February 2015 labor roundup

‘Now or never’ in fight vs. TPP fast-track. Warning that it’s “now or never” in the fight against presidential authority to jam job-losing trade pacts such as the Trans-Pacific Partnership (TPP) through Congress, Communications Workers of America President Larry Cohen has summoned unionists and their allies to battle.

In a January press conference with the Sierra Club and other groups, Cohen laid out the points unions and lawmakers are pushing to halt fast-track trade promotion authority in its tracks.

“We must negotiate trade deals that work for tens of millions of Americans, not just hundreds of corporations,” he said.

But workers face problems in halting TPA, which would let President Obama work his will on trade pacts, creating them without worker rights. Plus, the House GOP, which mostly supports so-called free trade pacts, has a 246-188 majority.

That didn’t stop the outspoken Cohen, or his allies, who are also allies of workers.   They predicted 190 representatives, including some Republicans, will oppose fast-track, and they’re targeting 75 more swing votes among members of both parties.

“Except for corporate management and their large shareholders, the rest of us will lose big if fast-track is adopted, making TPP a certainty,” Cohen said.

The 2,000-page TPP makes Vietnam and the other nations fertile fields for multinational corporations to exploit, Cohen said.

“TPP has much more to do with protecting the investment of multinationals,” Cohen added. “These are the very corporations that moved millions of jobs out of the U.S. because every trade deal since NAFTA has allowed them to sue nations that adopt legislation that limits future profits, not simply safeguards their initial investment.”

The anti-fast-track mobilization will include days of action in key communities and swing districts, especially of House Republicans and generate “millions of e-mails” against fast-track and the TPP.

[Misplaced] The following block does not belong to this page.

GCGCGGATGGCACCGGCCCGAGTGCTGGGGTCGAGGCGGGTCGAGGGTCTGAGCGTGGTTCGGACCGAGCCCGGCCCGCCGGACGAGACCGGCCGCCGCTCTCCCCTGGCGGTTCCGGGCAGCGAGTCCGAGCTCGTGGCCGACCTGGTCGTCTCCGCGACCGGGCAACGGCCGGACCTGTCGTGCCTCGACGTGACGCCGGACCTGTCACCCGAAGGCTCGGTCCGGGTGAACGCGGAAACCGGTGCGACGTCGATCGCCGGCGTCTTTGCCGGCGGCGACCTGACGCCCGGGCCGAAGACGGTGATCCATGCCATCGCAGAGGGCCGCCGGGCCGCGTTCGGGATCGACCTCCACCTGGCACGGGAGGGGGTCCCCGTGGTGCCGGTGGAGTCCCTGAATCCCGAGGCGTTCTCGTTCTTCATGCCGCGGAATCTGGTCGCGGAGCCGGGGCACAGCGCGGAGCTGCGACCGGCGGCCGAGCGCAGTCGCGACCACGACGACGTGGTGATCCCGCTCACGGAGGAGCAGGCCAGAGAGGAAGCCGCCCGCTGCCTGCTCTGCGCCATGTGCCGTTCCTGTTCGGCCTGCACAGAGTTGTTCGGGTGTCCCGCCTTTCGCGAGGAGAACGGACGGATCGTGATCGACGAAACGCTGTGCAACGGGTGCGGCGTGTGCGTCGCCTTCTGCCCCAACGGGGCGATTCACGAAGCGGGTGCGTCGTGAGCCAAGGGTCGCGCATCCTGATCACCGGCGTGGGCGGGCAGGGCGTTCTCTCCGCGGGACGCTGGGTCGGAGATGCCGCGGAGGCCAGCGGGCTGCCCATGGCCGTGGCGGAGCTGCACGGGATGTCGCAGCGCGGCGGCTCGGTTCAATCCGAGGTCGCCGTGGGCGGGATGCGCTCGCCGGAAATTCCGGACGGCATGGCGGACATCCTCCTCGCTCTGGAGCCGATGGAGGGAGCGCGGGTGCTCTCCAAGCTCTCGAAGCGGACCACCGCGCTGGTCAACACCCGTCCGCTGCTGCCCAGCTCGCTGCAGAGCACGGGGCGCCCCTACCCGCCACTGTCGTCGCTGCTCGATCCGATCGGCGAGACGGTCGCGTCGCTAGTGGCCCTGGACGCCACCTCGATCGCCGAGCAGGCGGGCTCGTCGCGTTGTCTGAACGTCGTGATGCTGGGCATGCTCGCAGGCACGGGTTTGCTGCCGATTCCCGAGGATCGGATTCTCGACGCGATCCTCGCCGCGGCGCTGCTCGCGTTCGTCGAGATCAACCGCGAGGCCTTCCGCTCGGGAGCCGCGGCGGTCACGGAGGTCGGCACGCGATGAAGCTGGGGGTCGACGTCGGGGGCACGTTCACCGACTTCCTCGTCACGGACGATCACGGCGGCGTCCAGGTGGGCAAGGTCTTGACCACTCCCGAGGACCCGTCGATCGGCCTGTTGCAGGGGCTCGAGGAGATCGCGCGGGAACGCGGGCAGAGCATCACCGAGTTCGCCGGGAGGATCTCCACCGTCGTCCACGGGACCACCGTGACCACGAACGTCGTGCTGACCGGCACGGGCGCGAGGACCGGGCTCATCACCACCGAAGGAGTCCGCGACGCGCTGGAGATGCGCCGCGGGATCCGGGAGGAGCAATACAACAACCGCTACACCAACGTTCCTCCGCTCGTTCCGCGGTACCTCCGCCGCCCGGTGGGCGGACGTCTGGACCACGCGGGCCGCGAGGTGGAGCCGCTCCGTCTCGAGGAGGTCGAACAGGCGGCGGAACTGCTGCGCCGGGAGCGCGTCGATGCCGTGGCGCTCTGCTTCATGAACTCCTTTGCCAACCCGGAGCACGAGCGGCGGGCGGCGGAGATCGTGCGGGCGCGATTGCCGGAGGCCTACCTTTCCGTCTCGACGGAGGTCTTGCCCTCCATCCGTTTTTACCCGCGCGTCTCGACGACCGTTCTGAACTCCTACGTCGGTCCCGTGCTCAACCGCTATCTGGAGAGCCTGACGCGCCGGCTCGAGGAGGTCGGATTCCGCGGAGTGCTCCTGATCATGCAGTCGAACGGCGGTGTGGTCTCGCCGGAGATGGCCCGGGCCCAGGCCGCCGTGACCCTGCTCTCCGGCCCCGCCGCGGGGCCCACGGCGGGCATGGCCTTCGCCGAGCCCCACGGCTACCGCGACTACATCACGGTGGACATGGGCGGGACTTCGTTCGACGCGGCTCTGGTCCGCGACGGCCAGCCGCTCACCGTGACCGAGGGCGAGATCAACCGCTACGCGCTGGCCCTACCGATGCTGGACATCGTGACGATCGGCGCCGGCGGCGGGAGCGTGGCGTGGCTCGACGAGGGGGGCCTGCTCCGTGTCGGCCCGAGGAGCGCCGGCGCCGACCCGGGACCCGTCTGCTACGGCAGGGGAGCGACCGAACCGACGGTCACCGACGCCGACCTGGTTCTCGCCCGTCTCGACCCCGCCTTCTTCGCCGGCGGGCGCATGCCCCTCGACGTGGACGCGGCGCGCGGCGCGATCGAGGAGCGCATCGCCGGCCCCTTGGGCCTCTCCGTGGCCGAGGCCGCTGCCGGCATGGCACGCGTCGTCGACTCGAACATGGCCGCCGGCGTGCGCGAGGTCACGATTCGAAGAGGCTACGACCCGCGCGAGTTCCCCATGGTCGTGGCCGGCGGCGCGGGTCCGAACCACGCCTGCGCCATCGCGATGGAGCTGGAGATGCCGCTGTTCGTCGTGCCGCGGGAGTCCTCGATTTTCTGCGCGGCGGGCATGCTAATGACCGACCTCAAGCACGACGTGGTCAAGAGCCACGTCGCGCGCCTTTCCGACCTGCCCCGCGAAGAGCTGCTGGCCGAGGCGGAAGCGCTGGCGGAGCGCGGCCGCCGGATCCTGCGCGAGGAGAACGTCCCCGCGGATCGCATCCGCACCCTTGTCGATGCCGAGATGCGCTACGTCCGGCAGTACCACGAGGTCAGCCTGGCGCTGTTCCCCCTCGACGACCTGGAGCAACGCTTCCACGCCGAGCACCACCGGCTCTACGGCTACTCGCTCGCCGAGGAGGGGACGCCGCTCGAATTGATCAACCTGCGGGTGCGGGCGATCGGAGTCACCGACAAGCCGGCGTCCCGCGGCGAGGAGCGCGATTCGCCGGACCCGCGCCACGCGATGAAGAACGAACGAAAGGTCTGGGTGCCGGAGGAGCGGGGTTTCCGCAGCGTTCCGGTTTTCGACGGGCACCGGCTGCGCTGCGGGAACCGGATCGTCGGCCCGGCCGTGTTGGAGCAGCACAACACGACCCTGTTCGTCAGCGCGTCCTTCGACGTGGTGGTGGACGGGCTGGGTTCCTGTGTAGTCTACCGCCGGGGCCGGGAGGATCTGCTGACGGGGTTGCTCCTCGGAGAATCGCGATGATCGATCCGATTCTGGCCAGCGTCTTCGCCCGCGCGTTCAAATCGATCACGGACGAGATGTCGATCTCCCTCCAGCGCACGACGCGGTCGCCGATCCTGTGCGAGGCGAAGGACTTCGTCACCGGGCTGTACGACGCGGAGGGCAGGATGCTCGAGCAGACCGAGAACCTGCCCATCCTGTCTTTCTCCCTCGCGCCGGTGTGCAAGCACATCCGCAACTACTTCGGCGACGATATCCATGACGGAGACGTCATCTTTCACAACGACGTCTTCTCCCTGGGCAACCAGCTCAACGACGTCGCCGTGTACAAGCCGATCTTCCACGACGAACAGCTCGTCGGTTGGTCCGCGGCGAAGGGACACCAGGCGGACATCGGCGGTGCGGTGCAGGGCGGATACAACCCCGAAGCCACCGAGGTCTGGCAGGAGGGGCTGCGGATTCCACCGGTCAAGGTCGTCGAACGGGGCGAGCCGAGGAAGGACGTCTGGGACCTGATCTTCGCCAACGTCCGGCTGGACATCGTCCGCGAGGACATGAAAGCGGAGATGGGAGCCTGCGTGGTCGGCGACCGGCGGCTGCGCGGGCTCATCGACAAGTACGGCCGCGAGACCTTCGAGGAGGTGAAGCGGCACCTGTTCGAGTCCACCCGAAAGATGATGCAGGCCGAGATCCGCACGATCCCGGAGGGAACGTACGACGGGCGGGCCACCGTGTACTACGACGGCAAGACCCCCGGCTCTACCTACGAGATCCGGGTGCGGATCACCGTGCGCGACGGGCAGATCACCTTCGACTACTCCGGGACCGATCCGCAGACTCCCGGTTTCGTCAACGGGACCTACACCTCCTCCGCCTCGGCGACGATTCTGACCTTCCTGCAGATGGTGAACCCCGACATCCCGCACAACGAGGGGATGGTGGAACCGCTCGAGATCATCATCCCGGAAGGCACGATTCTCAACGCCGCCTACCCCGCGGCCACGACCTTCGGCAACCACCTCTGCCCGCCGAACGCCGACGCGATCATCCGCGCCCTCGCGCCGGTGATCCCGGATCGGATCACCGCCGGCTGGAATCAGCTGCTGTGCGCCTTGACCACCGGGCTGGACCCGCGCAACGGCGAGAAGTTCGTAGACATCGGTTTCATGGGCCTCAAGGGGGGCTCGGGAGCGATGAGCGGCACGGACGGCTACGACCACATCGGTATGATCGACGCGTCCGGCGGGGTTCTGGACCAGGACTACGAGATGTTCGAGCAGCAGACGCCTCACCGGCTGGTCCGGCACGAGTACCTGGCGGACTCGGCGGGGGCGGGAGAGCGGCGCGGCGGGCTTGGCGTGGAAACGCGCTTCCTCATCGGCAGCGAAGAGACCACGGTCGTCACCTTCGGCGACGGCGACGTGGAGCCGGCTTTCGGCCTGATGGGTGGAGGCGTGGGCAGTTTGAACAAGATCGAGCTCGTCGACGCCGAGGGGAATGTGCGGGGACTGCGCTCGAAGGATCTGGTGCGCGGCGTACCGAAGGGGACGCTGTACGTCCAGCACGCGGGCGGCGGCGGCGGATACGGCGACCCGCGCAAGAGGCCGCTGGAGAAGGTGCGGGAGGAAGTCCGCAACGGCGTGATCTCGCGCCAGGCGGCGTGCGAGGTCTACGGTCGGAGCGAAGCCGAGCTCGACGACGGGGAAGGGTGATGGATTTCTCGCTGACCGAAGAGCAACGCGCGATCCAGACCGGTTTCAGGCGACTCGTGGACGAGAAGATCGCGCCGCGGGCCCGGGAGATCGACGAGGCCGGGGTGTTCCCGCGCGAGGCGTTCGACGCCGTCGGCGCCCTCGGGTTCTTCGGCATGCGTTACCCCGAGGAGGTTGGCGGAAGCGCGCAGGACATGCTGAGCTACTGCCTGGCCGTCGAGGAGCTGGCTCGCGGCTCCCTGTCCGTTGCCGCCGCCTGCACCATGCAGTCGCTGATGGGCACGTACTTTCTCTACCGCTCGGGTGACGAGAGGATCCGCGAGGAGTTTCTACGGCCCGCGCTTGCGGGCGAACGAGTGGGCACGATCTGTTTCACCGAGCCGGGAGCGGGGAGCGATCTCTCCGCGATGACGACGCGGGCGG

Panera Bread workers may get their union: BCTGM Local 70. It’s taken more than two years and two trips up to the National Labor Relations Board (NLRB), but bakers at Panera Bread may finally get their union: Local 70 of the Bakery, Confectionery and Tobacco Workers and Grain Millers (BCTGM), as the MLRB this winter ruled 3-0 that bakers legitimately voted to unionize.

“The Panera bakers’ story affects everyone in America who cares about their right to stand up for themselves at work,” the union said in announcing a rally for the ‘Give Us 5’ NLRB board members campaign in mid-2013.

Postal workers launch ‘return to sender’ campaign vs. Staples scheme. U.S. Postal Service management has launched a new offensive, one that clearly reveals the sinister goals of its no-bid deal with non-union Staples. And Postal Workers launched their own anti-Staples “Return to Sender” drive.

In the fall of 2013, USPS and Staples implemented, over the protests of organized labor, a pilot privatization establishing knock-off Post Offices in 82 Staples stores nationwide.   Low-wage, no-benefit Staples workers – not highly trained and well-paid USPS employees – staffed those counters.

After nationwide protests, the USPS modified the plan but extended it to all 1,500 U.S. Staples stores.

So the union is striking back with its “Return to Sender” drive, on its www.StopStaples.com website, where suggestions include posting on Facebook or Twitter, holding up the USPS pro-Staples ad, while holding a note card written “#ReturnToSender”; returning taxpayer-funded Staples discount mailings by crossing out the address and barcode, writing “Return to Sender,” and dropping it in the mail; and sending out Tweets opposing management’s Staples scheme. Some 140-character messages are “@USPS subsidizes postal privatization in ad for @Staples. #ReturntoSende@ apwunationaltinyurl.com/ojgj3” or “@USPS advertises for Staples, its partner in postal privatization. #Return toSender@apwunational tinyurl.com/ojgj3.”


News briefs courtesy of The Labor Paper in Peoria

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